That experience really set the stage for what I would learn on the last day during my favorite lecture, “The Failure of Witnessing in Medicine” by Kristen Slesar, LCSW, MS. In addition to teaching at Columbia University, Kristen is a trauma psychotherapist and former Sexual Assault Forensic Examiner with many years of experience testifying in the most abhorrent criminal cases of sexual violence. I could write a book on all the insight I learned from her lecture alone, but the most important thing she emphasized is probably the best example of the purpose of narrative medicine. She emphasized time and time again how any line of work we do involving people and professional care impacts both the patient and the provider. We often think of the professionals as being a stone wall, never showing any emotion – both publicly and privately – for the work that they do. Yes, there’s a time and a place for that; if you’re an emergency surgeon, breaking down sobbing in the middle of operating on a child gunshot victim probably isn’t the best time for emotions. But that doesn’t mean it’s never to be discussed. When we talk about our line of work, we usually talk about the horror of the case, because everything is seen as putting the patient first. We don’t allow providers to talk about how they themselves are impacted. Because we are all human beings, we are going to be impacted by the people we serve, and that is okay.

Across America, medical schools and other graduate programs are implementing programs in narrative medicine to complement the preparation of our future providers for the kind of work they will encounter. In fact, research shows that those who tell their story fare better in the work that they do. This means less “burning-out,” which ultimately means fewer medical errors, as well as the patients’ experience being enhanced by feeling that they are more than just a disease to be treated. Narrative writing allows you access to something you may not have been able to access before because you can talk about the experience from your perspective and the way you tell that story, patient and provider alike. Narrative medicine is about writing from the patient’s experience, yet also includes bearing witness to our own experience as providers.

My experience at Columbia’s Institute in Narrative Medicine was truly life-changing. My earlier fear of “not belonging here” was laid to rest within the first morning of the institute, and I was thoroughly engaged throughout its entirety. Not only did I get to learn more about the topic of narrative medicine, but I was also given the opportunity to connect with the world leaders in this subject and work one-on-one with them, sitting down together and collaborating on the work I have done and getting encouragement on where to dive deeper into my study. I met others who share a similar desire to make narrative medicine an everyday part of clinical practice, and left with an even stronger desire to continue in this field. My goals of becoming a counseling psychologist were further strengthened with the knowledge that narrative medicine will unequivocally be a part of my practice. CUMCGroup750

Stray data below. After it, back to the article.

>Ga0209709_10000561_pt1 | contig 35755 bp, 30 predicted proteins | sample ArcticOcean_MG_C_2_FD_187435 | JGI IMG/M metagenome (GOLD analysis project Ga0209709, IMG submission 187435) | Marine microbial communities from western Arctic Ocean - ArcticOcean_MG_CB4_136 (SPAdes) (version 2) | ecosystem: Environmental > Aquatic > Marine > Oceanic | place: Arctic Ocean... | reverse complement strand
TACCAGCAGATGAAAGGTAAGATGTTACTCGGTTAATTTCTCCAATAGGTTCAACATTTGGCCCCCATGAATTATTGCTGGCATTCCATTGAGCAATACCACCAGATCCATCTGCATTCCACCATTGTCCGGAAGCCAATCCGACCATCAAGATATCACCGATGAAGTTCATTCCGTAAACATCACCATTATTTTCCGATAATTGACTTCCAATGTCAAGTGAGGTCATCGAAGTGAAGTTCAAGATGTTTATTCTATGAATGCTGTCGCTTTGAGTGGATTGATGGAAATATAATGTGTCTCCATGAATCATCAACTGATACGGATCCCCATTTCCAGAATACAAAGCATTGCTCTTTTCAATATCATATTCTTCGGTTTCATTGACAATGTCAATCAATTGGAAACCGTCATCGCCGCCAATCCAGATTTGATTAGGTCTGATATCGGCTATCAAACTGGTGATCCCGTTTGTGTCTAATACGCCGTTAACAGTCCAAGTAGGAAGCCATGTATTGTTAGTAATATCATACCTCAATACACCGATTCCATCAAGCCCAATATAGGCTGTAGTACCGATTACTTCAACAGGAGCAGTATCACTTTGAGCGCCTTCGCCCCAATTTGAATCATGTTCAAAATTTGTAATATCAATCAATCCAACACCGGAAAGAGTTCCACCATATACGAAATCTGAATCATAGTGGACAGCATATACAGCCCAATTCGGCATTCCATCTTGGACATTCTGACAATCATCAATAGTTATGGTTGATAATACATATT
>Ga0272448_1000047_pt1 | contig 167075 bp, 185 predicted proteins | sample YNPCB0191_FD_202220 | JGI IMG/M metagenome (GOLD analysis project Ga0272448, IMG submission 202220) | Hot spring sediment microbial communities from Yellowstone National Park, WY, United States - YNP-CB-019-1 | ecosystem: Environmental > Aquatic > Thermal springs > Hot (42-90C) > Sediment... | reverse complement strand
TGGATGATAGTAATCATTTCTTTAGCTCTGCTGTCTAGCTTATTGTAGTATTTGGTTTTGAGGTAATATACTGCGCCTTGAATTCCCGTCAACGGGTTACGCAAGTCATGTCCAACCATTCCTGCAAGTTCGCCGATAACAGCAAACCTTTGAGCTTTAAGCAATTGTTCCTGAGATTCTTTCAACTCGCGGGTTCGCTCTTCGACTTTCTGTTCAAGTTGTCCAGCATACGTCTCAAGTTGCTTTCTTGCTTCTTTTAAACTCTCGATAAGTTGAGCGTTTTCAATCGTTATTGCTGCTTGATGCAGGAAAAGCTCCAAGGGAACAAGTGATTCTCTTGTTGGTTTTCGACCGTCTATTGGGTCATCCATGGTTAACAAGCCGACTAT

I extend my most sincere appreciation and gratitude to the St. Thomas community that has supported and encouraged me in forging my way through this unique, interdisciplinary study. I am immensely grateful to Dr. Emily James, whose support and collaboration have gotten me to where I am and who continues to inspire and encourage me to seek out the paths less traveled. I am also very grateful to the Grants and Research Office for funding my spring research through the Collaborative Inquiry Grant, as well as the English department and Dr. Amy Muse for the funding and support that allowed me to travel to Columbia University.

Finally, I want to encourage all of my fellow peers at St. Thomas who have a passionate interest but are unsure the precise area of study it falls under: seek out those professors and other students who share a similar interest, and utilize their knowledge and expertise in further exploring those topics. Find those who challenge you to dive deeper into those interests and encourage you to walk those uncharted paths. I started this interest as a student majoring in Psychology, with a great interest in health and an underlying love for literature. Now, I am additionally getting a minor in English and regularly use the support and expertise from both departments as a way to study what I am most passionate about. The support I have experienced has blown me away and allowed me to find the precise area of study I am interested in and has shaped the career path I intend to follow.

CUMCBio300
Megan Vaughan is a senior at St. Thomas with a major in Psychology and a minor in English. Megan has a great interest in the interdisciplinary field of narrative medicine and plans to use this interest in becoming a counseling psychologist.

 

Conference Travel, Graduate English, Opportunities for Graduate Students, Student Research

Graduate Students take Savannah, GA

Professional conference presentations are a unique opportunity for graduate students. In February of this year, three of our students, along with Dr. Catherine Craft-Fairchild, traveled to Savannah, Georgia, for the Southeastern American Society for Eighteenth-Century Studies. The Graduate English program happily reimburses students for conference travel, making these professional opportunities more affordable. Grad student Victoria Pyron Tankersley was gracious enough to write about her experience. Victoria will graduate from the program this summer.